Given the large number of patients with bulimia nervosa and the scarcity of therapists with training in the treatment of eating disorders, a 'stepped care' approach to management has been advocated. With such an approach a simple treatment is used first and only if this proves insufficient is a more complex and specialized intervention provided. Four steps may be distinguished.
Having established the diagnosis, the first decision is whether the patient may be treated on an outpatient basis. The great majority (over 95 per cent of referrals to non-specialist centres) may be managed this way. Exceptions are patients whose level of depression is so severe that they cannot make use of psychological treatment, significant risk of suicide, and physical complications necessitating inpatient or day patient care. Severe substance abuse requires treatment in its own right, although this can sometimes be integrated with the treatment of the eating disorder. For example, it is possible to adapt cognitive-behavioural therapy for bulimia nervosa so that it addresses at the same time the patient's substance abuse.
If the patient is suitable for outpatient treatment, guided cognitive-behavioural self-help is the next step. In this context, this involves following a cognitive-behavioural self-help programme under the guidance of a 'facilitator' (a non-specialist therapist). Three cognitive-behavioural self-help books are available, (6 6 and 68> two of which are direct translations of cognitive-behavioural therapy for bulimia nervosa. There is evidence to support the use of all three books and it is a matter of preference which is used. All three provide information about bulimia nervosa together with a self-help programme. The role of the facilitator is not to provide treatment as such, as in a conventional 'therapist-led' treatment, but rather to support and encourage the patient to follow the programme. Thus, this is a 'programme-led' form of treatment, and it is this characteristic that makes it suitable for dissemination. The treatment generally takes about 4 months and involves 8 to 10 meetings with the facilitator, each lasting up to 30min. It is best if the first few appointments are weekly.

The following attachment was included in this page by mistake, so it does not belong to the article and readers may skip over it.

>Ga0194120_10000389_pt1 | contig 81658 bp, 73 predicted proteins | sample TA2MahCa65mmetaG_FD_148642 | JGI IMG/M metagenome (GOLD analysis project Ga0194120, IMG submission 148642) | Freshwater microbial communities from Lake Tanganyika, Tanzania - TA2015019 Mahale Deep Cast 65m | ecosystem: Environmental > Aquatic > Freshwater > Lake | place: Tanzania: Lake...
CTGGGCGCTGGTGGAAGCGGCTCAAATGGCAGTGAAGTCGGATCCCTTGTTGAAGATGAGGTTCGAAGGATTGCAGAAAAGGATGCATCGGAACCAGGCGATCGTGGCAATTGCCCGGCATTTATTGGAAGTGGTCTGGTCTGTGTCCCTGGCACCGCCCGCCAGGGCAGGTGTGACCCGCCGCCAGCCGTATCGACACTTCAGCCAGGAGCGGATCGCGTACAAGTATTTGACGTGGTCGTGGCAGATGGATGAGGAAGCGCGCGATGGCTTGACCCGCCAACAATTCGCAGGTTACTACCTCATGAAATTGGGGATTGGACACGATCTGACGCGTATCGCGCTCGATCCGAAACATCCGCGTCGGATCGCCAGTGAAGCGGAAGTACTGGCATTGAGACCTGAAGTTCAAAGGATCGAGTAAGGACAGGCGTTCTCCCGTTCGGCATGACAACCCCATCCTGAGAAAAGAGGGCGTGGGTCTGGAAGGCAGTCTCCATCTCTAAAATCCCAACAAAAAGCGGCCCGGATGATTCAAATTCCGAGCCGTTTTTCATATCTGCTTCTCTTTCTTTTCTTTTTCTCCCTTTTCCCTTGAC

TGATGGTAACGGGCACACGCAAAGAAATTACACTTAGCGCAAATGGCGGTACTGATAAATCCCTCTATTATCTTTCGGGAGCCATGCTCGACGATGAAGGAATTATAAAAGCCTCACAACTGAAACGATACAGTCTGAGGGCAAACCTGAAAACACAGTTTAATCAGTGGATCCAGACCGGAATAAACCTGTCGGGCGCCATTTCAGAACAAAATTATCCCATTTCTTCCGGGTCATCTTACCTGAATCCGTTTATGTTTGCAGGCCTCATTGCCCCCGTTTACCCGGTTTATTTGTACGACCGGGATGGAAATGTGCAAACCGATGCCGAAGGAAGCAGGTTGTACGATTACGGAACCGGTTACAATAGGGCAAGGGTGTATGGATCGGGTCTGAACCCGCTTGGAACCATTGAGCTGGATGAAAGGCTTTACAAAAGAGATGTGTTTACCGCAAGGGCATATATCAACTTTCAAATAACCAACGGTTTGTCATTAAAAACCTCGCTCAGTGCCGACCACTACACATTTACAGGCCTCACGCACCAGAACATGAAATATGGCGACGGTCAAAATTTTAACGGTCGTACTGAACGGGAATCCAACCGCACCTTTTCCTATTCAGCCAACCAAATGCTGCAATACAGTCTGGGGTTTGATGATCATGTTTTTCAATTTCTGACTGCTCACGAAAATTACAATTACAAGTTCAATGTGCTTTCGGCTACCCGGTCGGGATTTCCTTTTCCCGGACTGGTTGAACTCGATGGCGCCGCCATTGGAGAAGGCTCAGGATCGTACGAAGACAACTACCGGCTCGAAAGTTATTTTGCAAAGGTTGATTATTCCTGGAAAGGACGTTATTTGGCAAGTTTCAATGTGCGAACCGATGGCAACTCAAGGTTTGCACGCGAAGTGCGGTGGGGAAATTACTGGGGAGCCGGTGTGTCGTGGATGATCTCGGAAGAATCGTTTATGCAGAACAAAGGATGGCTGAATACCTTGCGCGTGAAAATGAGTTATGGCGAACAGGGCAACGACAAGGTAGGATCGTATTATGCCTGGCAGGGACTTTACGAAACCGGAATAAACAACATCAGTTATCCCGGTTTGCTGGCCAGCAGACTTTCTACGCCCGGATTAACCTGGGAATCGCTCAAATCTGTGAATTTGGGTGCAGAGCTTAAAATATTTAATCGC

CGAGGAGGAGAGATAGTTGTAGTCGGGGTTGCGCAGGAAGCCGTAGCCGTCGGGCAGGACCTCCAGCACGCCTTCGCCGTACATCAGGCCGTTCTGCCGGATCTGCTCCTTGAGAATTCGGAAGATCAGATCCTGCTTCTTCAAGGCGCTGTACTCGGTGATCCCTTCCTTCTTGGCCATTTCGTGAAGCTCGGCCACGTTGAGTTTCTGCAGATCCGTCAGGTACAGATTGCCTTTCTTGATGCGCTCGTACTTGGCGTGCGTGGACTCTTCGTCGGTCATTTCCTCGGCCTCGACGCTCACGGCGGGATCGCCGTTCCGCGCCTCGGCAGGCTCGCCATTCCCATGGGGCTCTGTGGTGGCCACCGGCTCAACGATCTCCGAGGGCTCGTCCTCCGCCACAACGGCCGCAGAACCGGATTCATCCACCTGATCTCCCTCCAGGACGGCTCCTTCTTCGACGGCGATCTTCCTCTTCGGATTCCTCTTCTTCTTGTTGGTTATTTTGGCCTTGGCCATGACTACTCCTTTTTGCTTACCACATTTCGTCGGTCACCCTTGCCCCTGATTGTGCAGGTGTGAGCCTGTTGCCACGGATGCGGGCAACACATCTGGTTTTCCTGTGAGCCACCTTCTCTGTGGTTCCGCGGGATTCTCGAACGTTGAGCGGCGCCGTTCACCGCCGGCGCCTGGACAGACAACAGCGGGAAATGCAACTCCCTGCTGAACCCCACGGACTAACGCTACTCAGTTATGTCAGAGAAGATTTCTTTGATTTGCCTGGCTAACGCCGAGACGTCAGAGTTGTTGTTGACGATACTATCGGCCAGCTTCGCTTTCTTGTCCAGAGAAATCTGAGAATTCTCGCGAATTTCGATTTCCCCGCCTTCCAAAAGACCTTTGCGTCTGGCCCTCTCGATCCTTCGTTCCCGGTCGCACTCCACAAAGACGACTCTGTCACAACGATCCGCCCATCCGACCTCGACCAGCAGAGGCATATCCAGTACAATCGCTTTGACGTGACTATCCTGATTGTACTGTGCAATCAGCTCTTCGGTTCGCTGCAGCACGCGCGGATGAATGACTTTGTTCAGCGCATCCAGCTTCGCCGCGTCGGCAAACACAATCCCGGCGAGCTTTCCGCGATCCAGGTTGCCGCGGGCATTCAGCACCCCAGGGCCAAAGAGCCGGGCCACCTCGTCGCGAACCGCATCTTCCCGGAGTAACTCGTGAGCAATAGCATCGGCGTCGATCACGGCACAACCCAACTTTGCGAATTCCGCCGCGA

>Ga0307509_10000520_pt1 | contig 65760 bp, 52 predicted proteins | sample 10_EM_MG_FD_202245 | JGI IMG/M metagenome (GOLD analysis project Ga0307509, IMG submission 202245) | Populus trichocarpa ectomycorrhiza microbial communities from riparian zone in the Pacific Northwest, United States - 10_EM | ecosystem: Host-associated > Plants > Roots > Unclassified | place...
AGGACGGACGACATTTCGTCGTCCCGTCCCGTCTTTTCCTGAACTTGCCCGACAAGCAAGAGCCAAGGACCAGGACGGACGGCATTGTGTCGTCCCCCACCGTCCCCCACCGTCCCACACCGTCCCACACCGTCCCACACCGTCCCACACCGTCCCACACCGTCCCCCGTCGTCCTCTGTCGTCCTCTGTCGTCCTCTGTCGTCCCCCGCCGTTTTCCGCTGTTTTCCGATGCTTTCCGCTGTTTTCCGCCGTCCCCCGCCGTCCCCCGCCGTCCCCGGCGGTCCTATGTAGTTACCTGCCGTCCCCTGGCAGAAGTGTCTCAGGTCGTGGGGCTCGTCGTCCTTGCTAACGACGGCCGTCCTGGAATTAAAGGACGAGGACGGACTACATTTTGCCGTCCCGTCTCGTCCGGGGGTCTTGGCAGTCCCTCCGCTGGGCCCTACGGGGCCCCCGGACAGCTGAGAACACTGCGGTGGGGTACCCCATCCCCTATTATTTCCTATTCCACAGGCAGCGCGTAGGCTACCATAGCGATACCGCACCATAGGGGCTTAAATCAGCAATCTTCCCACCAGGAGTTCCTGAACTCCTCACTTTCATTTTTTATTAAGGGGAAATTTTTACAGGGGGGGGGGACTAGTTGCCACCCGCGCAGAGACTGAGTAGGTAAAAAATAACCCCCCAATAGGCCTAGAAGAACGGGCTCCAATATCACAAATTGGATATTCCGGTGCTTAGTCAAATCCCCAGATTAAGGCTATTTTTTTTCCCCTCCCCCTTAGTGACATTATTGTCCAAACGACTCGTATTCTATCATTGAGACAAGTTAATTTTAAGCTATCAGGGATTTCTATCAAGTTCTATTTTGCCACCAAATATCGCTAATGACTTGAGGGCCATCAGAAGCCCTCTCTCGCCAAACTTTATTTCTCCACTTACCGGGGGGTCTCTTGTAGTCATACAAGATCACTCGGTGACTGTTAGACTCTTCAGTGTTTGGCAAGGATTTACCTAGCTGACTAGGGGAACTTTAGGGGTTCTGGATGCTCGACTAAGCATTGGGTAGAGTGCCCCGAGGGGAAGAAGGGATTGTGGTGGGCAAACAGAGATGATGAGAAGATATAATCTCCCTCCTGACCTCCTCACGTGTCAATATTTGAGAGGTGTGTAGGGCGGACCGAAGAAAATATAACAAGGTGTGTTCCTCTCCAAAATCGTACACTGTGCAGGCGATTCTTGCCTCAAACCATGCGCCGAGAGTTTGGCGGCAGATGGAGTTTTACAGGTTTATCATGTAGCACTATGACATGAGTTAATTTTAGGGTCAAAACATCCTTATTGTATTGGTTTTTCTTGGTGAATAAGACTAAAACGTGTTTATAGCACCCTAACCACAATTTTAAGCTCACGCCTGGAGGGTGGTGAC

Step 2 may take place in a variety of settings including primary care. A third to a half of patients show substantial change, and their progress appears to be well maintained. No consistent predictors of outcome have been identified. Patients who obtain little benefit (and usually this is obvious within 4 to 6 weeks) need to move on to step 3, although it would not be inappropriate to recommend as an interim step a brief trial of an antidepressant drug with those patients who are willing to consider drug treatment (see step3).
Research on the treatment of binge eating disorder suggests that there may be a subgroup of patients who will respond to 'pure self-help', that is following a cognitive-behavioural self-help programme with no outside support. (69> In clinical situations in which there will be a delay before therapist/facilitator-led treatment can be provided, pure self-help may have a role. At the very least it provides patients with sound information about the disorder. No adverse effects of pure or guided self-help have been identified, and failure to respond does not seem to affect response to subsequent treatment.